What to Know About Alcohol and Diabetes, According to an Expert


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Living with diabetes doesn’t mean you have to live a life of deprivation and misery, but you'll need to play it smart when it comes to drinking.

Alcohol can have an impact on blood sugar, and you should be aware of its effects. Here are some facts on alcohol and the impact drinking has on the health and safety of a person with diabetes.

1. What is diabetes?

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Diabetes is a chronic condition that affects how your body turns food into energy, according to the U.S. Centers for Disease Control and Prevention. Your body converts food into glucose (sugar) that goes into the bloodstream. The pancreas reacts by releasing insulin. When an individual has diabetes, insulin isn’t released or isn’t processed correctly, resulting in too much glucose in the bloodstream. High blood sugar or glucose levels can be dangerous and result in serious health conditions.

2. Can you drink alcohol with diabetes?

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The topic of diabetes and alcohol is discussed in a 2021 Mount Sinai Health Library article. The article suggests it’s safe to drink alcohol if:

  • Your diabetes is under control.

  • Your health care provider has given you the OK to drink moderately.

  • You understand how alcohol can affect your blood sugar and precautions to take to prevent problems.

3. How does alcohol affect diabetes?

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“When alcohol is consumed, it may reduce the liver’s ability to produce glucose,” Dr. Matthew Freeby, director of the Gonda Diabetes Center at the University of California, Los Angeles, said. “There’s a risk for low blood sugars, because essentially the liver is trying to metabolize the alcohol rather than produce glucose.”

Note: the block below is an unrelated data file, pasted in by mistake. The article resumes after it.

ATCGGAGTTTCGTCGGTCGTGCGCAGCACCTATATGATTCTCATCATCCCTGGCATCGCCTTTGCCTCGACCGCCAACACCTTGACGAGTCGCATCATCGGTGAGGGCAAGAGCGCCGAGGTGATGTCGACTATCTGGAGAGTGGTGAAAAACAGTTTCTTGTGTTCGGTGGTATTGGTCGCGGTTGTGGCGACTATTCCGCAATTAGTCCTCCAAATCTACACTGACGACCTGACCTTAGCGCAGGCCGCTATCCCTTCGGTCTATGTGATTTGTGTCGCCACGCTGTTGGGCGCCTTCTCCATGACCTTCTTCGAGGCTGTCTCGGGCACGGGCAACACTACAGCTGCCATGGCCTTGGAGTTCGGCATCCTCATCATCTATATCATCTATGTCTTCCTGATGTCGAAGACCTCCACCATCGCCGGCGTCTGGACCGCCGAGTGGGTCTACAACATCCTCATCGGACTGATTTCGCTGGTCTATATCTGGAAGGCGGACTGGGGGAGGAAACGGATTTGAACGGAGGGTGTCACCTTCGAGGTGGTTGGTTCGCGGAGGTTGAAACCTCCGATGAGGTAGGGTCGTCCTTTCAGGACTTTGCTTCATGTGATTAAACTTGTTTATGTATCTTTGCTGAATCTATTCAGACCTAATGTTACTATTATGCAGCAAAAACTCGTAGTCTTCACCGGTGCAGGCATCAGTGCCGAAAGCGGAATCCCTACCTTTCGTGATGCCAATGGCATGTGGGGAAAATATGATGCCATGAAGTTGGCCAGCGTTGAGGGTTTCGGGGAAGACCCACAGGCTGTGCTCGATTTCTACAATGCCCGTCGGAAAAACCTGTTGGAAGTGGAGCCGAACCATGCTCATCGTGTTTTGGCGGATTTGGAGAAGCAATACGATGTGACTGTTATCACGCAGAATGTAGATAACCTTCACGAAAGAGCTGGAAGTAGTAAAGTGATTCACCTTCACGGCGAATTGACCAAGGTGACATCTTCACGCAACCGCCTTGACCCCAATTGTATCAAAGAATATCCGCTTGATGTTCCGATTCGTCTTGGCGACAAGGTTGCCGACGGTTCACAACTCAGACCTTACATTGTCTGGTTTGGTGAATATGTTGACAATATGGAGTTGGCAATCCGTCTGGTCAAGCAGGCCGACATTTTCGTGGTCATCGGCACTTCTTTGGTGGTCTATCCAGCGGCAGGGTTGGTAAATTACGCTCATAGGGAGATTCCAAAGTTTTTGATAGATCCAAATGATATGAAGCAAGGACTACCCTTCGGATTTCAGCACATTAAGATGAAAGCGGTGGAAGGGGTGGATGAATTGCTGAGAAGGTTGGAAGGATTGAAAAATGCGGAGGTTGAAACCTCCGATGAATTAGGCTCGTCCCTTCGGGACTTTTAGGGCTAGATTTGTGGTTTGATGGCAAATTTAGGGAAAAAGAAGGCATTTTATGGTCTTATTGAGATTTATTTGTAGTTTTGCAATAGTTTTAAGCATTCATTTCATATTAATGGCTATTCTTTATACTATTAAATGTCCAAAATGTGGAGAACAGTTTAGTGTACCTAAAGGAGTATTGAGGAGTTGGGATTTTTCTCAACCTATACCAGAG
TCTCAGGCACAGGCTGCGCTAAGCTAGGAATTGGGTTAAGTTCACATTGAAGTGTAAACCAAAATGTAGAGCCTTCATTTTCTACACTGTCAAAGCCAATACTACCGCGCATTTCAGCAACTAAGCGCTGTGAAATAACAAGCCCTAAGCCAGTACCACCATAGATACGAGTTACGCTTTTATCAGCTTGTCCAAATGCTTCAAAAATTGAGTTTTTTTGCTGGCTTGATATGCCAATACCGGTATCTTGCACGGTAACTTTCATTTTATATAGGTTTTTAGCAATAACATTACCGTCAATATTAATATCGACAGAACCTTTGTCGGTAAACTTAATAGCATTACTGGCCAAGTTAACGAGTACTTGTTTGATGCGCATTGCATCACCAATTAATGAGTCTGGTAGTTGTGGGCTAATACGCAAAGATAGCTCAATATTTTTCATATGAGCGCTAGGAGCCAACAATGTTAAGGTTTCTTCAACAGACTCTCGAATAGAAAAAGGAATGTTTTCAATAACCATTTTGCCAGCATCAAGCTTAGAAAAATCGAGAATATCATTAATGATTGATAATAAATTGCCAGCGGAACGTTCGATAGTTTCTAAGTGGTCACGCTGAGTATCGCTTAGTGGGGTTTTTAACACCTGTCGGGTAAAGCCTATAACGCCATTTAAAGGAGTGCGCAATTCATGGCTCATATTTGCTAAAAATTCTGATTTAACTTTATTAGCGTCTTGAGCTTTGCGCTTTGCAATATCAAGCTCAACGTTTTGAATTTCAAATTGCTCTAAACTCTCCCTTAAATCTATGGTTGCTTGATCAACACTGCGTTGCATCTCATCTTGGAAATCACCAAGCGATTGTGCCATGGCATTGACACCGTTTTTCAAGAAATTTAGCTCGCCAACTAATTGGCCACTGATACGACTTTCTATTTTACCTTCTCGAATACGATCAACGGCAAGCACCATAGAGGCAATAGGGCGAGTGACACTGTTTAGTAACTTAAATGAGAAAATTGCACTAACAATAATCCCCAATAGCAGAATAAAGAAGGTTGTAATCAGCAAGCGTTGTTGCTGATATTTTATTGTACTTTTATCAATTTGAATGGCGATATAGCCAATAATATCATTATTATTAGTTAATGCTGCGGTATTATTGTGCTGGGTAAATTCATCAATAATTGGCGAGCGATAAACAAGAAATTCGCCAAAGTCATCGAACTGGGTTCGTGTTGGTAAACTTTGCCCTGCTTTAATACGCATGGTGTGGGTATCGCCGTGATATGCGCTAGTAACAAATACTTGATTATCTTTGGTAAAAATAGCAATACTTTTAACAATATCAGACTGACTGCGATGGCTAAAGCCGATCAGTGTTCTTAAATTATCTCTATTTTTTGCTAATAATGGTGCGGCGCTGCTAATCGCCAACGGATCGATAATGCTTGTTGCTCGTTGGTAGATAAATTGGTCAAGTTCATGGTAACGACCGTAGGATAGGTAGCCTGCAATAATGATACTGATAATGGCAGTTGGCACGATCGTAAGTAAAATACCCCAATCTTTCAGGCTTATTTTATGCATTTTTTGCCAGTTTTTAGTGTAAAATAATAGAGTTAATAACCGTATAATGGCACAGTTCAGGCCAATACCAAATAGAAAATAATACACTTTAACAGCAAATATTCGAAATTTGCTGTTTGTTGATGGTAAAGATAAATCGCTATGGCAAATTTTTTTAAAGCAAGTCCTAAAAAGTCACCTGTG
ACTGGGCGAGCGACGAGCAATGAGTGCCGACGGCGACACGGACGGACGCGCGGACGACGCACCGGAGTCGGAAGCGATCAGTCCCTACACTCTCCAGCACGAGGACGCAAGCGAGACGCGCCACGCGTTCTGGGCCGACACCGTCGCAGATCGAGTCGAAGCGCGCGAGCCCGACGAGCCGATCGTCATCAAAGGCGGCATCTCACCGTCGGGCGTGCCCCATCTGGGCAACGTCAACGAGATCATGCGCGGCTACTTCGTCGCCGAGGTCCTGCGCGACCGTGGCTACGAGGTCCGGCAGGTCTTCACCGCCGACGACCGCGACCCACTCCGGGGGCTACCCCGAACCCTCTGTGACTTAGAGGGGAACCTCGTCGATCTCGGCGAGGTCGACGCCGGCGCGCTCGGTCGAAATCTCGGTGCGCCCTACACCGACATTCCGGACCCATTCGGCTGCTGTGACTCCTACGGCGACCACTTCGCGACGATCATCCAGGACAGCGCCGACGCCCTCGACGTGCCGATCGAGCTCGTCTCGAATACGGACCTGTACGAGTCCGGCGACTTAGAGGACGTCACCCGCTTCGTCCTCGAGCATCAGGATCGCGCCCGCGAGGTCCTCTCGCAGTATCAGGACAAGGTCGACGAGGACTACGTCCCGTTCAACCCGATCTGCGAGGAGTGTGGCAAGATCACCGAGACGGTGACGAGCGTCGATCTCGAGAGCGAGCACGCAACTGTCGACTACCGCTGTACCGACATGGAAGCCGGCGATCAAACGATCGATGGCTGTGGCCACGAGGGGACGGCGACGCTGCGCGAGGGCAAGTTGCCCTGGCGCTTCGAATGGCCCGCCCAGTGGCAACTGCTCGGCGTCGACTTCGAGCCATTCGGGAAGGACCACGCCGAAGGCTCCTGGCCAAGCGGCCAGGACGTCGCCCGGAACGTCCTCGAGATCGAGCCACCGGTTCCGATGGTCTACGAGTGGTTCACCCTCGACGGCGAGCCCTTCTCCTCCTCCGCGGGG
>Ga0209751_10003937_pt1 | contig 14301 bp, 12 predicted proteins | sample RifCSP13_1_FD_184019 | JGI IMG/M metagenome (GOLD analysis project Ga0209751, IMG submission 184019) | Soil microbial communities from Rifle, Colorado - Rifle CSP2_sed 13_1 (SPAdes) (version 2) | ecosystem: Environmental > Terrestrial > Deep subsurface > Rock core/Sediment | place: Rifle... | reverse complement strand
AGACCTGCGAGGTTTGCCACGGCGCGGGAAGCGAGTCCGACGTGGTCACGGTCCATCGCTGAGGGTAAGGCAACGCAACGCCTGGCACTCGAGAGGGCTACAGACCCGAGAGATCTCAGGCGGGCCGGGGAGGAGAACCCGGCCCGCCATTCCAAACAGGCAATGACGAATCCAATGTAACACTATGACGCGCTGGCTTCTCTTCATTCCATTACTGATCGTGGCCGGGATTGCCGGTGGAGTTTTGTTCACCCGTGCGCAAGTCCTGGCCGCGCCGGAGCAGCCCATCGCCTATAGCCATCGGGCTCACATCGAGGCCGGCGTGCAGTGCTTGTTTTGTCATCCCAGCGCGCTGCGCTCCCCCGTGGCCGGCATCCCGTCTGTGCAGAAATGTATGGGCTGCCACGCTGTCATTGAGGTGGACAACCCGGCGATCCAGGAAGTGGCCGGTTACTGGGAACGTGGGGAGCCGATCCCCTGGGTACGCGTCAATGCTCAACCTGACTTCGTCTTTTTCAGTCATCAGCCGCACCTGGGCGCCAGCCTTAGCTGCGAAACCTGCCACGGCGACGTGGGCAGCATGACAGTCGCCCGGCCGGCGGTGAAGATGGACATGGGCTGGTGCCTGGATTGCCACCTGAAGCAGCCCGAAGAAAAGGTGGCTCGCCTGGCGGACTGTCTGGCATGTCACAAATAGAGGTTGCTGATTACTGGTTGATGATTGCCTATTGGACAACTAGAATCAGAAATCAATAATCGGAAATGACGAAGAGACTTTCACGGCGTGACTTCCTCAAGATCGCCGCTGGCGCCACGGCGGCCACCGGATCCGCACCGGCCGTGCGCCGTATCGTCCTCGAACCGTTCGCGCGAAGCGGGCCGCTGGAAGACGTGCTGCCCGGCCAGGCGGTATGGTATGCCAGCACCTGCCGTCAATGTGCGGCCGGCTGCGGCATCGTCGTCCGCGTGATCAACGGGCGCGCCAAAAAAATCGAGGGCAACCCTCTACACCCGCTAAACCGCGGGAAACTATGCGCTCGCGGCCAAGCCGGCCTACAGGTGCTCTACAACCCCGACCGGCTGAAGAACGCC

The result is less glucose in your bloodstream, causing low blood sugar or hypoglycemia.

So should someone with diabetes avoid drinking alcohol? The old saying, “Everything in moderation,” might be key.

4. What does drinking in moderation mean?

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The CDC defines drinking in moderation as two drinks or fewer a day for men and one drink or less a day for women. It defines one drink as:

  • 12 ounces of beer

  • 5 ounces of wine

  • 1.5 ounces of 80 proof distilled spirits

5. Drinking alcohol when you have diabetes

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For people with diabetes who would like to have a drink now and then, Freeby offers these recommendations:

  • Consult with your health care provider first to discuss the health and safety risks of consuming alcohol.

  • Avoid drinking on an empty stomach.

  • Stick to low-carb drinks whenever possible. (Johns Hopkins Medicine notes that light beers, dry wines, and drinks mixed with diet soda or seltzer are good choices. Sweet wines and mixed drinks like piña coladas and wine coolers are not.)

  • Consume food with carbs while drinking. Try snacks such as half a sandwich; yogurt; or cereal with milk, cheese with crackers, or apple with peanut butter, Hopkins Medicine suggests.

  • Monitor your glucose levels before, during and after drinking.

  • When possible, share your glucose monitoring data with a person you’re with while drinking.

  • Consume a snack before bedtime to reduce the risk of low blood sugar overnight.

  • Carry a rescue agent like glucose with you. Individuals known to have dangerously low blood sugars may also carry a rescue agent called glucagon (GlucaGen) that can increase sugars in an emergency situation.

  • The American Diabetes Association has more on drinking with diabetes.

6. Source and more information

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Source: Matthew Freeby, MD, director, Gonda Diabetes Center, University of California, Los Angeles, assistant professor of medicine and associate director of clinical diabetes programs, David Geffen School of Medicine, UCLA

For more information on diabetes, check out these additional resources:

Understanding Diabetes: What It Is, Types, Symptoms & Treatments

Prediabetes: What You Need to Know About Its Causes, Symptoms & Treatment

Type 1 Diabetes: What It Is, Causes, Symptoms & Treatment

Type 2 Diabetes: What It Is, Causes, Symptoms & Treatment